HBV DNA was extracted from stored serum using the QIAamp DNA Blood Mini Kit (Qiagen, Hilden, Germany) following the manufacturer’s instructions. In brief, 20 µL of protease was added to 200 µL of serum in a 1.5 mL tube. Then, 200 µL of Al buffer was added, vortexed and incubated for 10 minutes at 56ºC. For DNA precipitation, 200 µL of ethanol was added to the mixture and centrifuged for 1 minute. Components were transferred to a collection tube containing a filter tube. Trapped DNA was washed in two steps by AW1 and AW2 buffers to eliminate impurities, with centrifugation after each step. After centrifugation, 50 µL of elution buffer was added and the eluted DNA was stored at 20ºC. HBV DNA was examined in all samples by real-time PCR (Fast-Track Diagnostic, Luxembourg). Positive samples were selected for standard PCR reactions using previous methodology,30 with the exception of using 1.5 U Taq DNA polymerase HotStarTaq PCR (Qiagen) in each reaction mixture to increase the fidelity of the amplification process. A 5-µL aliquot of the PCR product was analyzed by electrophoresis in 1% agarose gel stained by ethidium bromide and visualized under ultraviolet light. The diagnosis of OBI was made when either real-time or nested PCR showed HBV DNA in the absence of detectable HBsAg, regardless of being seropositive or negative either for anti-HBc or anti-HBs or both markers.

Direct sequencing of complete genomes was carried out (ABI-3130XL DNA Sequencer, PerkinElmer, Foster City, CA, USA) using 0.5 μL of internal primers.30 The comparative analysis was done using Chromas and BioEdit Package software version Surface gene amino acid/nucleotide variations were compared with reference sequences from the GenBank database by aligning the corresponding sequences to be representative of the most frequent nucleotide found at each position from different Caucasians. Genotype D is the only genotype that has been reported among Iranian HBV-infected patients.28,31-33 Thus, the consensus nucleotide sequences and derived amino acid sequences from samples were compared with reference sequences of HBV genotype D (with the corresponding the most similar, AB033559, Okamoto, 1987), as well as with Iranian sequences obtained from GenBank and from our laboratory data. Any amino acid differences from the former were considered as "variants" (host HLA-determined), while any amino acid differences from the latter (Iranian database sequences) were considered as "mutations." Using contingency tables, associations between categorical variables were analyzed using χ2 and Fisher exact tests and the mean values were compared by t-test. A p-value of <0.05 was considered statistically significant.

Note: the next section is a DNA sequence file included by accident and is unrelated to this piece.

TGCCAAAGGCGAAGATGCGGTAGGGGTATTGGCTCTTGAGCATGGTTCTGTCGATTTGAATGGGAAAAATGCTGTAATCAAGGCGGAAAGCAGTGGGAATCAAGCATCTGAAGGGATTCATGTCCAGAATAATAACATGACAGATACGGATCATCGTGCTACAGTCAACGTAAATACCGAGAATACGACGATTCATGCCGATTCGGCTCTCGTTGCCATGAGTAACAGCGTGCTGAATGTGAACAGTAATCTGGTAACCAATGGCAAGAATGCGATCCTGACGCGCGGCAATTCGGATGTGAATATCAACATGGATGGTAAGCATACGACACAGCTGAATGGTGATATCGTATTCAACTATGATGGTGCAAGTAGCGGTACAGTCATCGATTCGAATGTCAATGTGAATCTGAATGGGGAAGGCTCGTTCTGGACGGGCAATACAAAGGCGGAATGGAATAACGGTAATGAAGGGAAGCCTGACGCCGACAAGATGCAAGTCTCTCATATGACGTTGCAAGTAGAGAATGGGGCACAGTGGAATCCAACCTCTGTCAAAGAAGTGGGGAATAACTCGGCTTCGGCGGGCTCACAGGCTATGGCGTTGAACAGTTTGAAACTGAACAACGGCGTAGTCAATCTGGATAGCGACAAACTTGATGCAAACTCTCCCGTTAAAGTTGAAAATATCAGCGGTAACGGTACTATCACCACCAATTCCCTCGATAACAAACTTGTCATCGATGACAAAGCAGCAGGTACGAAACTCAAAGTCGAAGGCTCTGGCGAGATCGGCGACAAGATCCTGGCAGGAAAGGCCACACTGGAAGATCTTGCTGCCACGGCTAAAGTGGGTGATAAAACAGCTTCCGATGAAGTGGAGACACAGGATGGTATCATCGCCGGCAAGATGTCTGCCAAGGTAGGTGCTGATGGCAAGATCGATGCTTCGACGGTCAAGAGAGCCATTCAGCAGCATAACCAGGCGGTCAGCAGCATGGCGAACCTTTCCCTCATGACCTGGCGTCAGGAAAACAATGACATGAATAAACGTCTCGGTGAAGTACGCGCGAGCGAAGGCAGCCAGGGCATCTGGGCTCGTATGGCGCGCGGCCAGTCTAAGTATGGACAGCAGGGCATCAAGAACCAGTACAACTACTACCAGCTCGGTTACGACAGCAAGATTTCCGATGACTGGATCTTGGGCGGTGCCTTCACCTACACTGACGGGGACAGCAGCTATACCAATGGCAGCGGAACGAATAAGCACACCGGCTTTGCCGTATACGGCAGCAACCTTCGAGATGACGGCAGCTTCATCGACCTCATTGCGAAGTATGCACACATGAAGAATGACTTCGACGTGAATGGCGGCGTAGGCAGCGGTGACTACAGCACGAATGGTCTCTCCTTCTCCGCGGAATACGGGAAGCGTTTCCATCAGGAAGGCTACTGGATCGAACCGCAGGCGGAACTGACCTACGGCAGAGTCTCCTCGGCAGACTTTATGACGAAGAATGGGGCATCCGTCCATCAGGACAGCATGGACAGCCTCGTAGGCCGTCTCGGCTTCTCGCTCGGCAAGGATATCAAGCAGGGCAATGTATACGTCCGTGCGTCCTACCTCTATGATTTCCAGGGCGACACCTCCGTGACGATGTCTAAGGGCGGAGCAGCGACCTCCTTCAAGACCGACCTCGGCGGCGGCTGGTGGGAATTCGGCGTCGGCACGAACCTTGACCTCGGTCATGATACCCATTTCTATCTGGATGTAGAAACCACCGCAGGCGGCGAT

The mean age of patients was 49 ± 14 years. Of the total 29 patients, there were 24 (83%) males and 5 (17%) females. All were negative for HBsAg, but 7 (24%) and 9 (31%) were positive for anti-HBc and anti-HBs, respectively. Also, 2 (7%) had anti-HBc alone as a past marker of HBV infection; 4 (14%) had anti-HBs alone, 5 (17%) had both antibodies and 18 (62%) had neither antibodies (results not shown). The mean ALT and AST levels were 81 ± 91 and 81 ± 92 (unit/mL), respectively. (Table 1)